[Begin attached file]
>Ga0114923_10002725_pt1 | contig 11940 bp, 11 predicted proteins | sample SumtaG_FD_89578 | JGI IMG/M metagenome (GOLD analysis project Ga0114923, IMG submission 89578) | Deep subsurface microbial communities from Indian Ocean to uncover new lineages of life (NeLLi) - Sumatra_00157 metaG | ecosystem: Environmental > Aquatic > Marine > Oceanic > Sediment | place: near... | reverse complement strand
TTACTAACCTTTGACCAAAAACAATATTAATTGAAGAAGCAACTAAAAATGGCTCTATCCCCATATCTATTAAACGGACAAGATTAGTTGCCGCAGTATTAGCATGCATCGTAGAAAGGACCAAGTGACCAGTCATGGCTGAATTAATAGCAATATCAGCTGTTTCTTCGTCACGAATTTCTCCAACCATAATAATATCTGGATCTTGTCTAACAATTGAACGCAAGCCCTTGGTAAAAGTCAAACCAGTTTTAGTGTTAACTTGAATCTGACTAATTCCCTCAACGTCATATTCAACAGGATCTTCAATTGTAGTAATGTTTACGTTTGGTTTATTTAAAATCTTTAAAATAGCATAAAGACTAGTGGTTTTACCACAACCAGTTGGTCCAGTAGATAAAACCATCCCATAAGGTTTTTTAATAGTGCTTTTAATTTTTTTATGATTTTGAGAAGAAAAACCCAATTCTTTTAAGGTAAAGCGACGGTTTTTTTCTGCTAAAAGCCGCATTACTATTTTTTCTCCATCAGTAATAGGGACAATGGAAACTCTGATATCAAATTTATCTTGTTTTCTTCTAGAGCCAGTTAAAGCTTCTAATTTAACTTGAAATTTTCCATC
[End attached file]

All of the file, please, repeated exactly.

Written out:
>Ga0114923_10002725_pt1 | contig 11940 bp, 11 predicted proteins | sample SumtaG_FD_89578 | JGI IMG/M metagenome (GOLD analysis project Ga0114923, IMG submission 89578) | Deep subsurface microbial communities from Indian Ocean to uncover new lineages of life (NeLLi) - Sumatra_00157 metaG | ecosystem: Environmental > Aquatic > Marine > Oceanic > Sediment | place: near... | reverse complement strand
TTACTAACCTTTGACCAAAAACAATATTAATTGAAGAAGCAACTAAAAATGGCTCTATCCCCATATCTATTAAACGGACAAGATTAGTTGCCGCAGTATTAGCATGCATCGTAGAAAGGACCAAGTGACCAGTCATGGCTGAATTAATAGCAATATCAGCTGTTTCTTCGTCACGAATTTCTCCAACCATAATAATATCTGGATCTTGTCTAACAATTGAACGCAAGCCCTTGGTAAAAGTCAAACCAGTTTTAGTGTTAACTTGAATCTGACTAATTCCCTCAACGTCATATTCAACAGGATCTTCAATTGTAGTAATGTTTACGTTTGGTTTATTTAAAATCTTTAAAATAGCATAAAGACTAGTGGTTTTACCACAACCAGTTGGTCCAGTAGATAAAACCATCCCATAAGGTTTTTTAATAGTGCTTTTAATTTTTTTATGATTTTGAGAAGAAAAACCCAATTCTTTTAAGGTAAAGCGACGGTTTTTTTCTGCTAAAAGCCGCATTACTATTTTTTCTCCATCAGTAATAGGGACAATGGAAACTCTGATATCAAATTTATCTTGTTTTCTTCTAGAGCCAGTTAAAGCTTCTAATTTAACTTGAAATTTTCCATC